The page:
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Court Overturns Franchisee’s $6.5M Jury Verdict Finding 'No Unfair Discrimination'

Although the Indiana Deceptive Franchise Practices Act prohibits franchisors from "discriminating unfairly among its franchisees" in relation to the franchise agreement, an appeals court did not find that in a case where the franchisee claimed its franchisor gave other dealerships more favorable pricing.

The lawsuit, Andy Mohr Truck Center, Inc. v. Volvo Trucks North America, evolves around the 2010 dealership agreement governing the business relationship between the parties, which Seventh Circuit Chief Judge Wood said became soured quickly, both suing one another in federal court. Eventually, the litigation resulted in a $6.5 million jury verdict in favor of franchisee entity Andy Mohr Truck Center, and prevailed on Volvo's claim that it breached a commitment to build a new facility. However, Volvo did manage to stave off Mohr's claim against it based on Volvo's failure to award Mohr a Mack Truck franchise.

Greensfelder legal blog reported on the case this month, stating that the appeals court decision on a state franchise law discrimination claim "demonstrates once again the difficulty that franchisees face in such challenges, even when the court finds that the franchisor treated some franchisees differently than others in some instances and could not explain why." In addressing what it means to discriminate unfairly under the Indiana Deceptive Franchise Practices Act, the Seventh Circuit described in its ruling under what circumstances a franchisee could show unfair discrimination. It explained "the franchisee might be able to show that it never received better discounts than allegedly favored franchisees. Or, a franchisee could show that a franchisor violated the franchise agreement, offered the franchisee worse agreement terms than other franchisees, or discriminated against it by offering less favorable terms for the same purchase by the customer."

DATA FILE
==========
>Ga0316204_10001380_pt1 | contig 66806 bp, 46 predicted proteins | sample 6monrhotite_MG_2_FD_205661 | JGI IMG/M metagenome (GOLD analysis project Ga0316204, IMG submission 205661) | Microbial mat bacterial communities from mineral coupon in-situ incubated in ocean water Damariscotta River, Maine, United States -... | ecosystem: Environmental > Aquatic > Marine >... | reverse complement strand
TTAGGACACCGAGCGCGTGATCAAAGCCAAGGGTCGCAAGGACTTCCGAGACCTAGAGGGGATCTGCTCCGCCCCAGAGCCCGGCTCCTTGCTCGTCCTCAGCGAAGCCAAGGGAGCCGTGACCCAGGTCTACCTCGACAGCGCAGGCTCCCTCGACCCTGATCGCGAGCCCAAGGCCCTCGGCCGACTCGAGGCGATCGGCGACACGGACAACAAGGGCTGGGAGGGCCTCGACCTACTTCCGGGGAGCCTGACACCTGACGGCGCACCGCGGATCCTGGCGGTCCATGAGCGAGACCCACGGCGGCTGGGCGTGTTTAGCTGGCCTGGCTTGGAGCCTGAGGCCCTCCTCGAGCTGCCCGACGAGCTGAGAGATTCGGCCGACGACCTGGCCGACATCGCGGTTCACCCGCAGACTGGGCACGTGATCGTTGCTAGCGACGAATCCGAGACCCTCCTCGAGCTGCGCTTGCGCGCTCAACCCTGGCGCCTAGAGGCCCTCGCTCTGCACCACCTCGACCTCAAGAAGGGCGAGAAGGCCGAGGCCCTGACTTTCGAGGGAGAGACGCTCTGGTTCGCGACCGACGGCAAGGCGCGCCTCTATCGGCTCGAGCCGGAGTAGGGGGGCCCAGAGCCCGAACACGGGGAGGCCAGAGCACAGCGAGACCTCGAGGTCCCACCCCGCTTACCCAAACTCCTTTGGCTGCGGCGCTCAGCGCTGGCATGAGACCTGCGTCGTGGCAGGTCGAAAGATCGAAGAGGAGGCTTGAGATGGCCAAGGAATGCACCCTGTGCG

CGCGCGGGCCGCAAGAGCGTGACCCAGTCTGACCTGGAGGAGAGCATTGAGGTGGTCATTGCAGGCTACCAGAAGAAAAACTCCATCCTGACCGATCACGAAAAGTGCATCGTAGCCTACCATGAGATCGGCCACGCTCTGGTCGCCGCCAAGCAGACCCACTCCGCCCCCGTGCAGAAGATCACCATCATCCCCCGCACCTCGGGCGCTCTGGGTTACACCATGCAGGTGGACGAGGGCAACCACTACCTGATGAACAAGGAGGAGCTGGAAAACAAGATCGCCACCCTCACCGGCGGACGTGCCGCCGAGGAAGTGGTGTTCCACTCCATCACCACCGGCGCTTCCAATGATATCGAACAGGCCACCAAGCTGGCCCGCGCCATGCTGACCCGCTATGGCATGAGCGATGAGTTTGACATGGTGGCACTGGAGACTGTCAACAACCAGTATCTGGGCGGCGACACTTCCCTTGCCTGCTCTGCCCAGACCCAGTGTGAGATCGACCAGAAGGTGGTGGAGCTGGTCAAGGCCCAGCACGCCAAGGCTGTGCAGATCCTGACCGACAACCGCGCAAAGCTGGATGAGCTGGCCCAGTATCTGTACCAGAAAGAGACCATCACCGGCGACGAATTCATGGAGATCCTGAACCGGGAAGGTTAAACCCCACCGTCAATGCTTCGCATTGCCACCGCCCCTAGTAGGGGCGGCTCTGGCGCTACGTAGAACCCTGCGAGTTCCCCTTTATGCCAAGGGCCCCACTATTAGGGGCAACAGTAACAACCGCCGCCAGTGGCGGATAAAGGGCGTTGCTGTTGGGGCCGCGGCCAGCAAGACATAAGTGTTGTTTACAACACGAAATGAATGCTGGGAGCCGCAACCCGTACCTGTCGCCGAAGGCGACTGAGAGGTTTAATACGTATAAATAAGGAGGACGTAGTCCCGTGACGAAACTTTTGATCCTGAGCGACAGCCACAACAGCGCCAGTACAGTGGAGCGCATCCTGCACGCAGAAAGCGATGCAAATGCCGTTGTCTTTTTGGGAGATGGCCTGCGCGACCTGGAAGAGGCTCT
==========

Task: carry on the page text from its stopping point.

The legal report explains that in this case, "the evidence showed only that sometimes the franchisee received the better discount and sometimes the competitor did, such that the franchisee benefitted from the alleged discrimination." It further states that more is needed to show "unfair" discrimination, according to the court.

"As courts in other states have found in analyzing similar franchisee discrimination statutes, mere variations in dealings between franchisors and franchisees do not necessarily show discrimination that rises to the level of a legal violation," Greensfelder blog states. It concludes, "However, this case demonstrates the complexity and expense of defending these claims. Franchisors implementing discretionary sales assistance or other similar programs should carefully review the applicable state statutes, with the assistance of legal counsel, to evaluate their risks."

Related Reading:

U.S. Court of Appeals for Seventh Circuit

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About Janet Sparks

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Janet Sparks is the former publisher of the Continental Franchise Review, an industry newsletter that covered the franchise community for over 30 years. She has also been a columnist for a leading franchise magazine for the past 13 years. Today she is an independent journalist who engages in investigative reporting, tackling complex issues that impact the franchise industry.

Janet can be reached at or at 303-799-7398.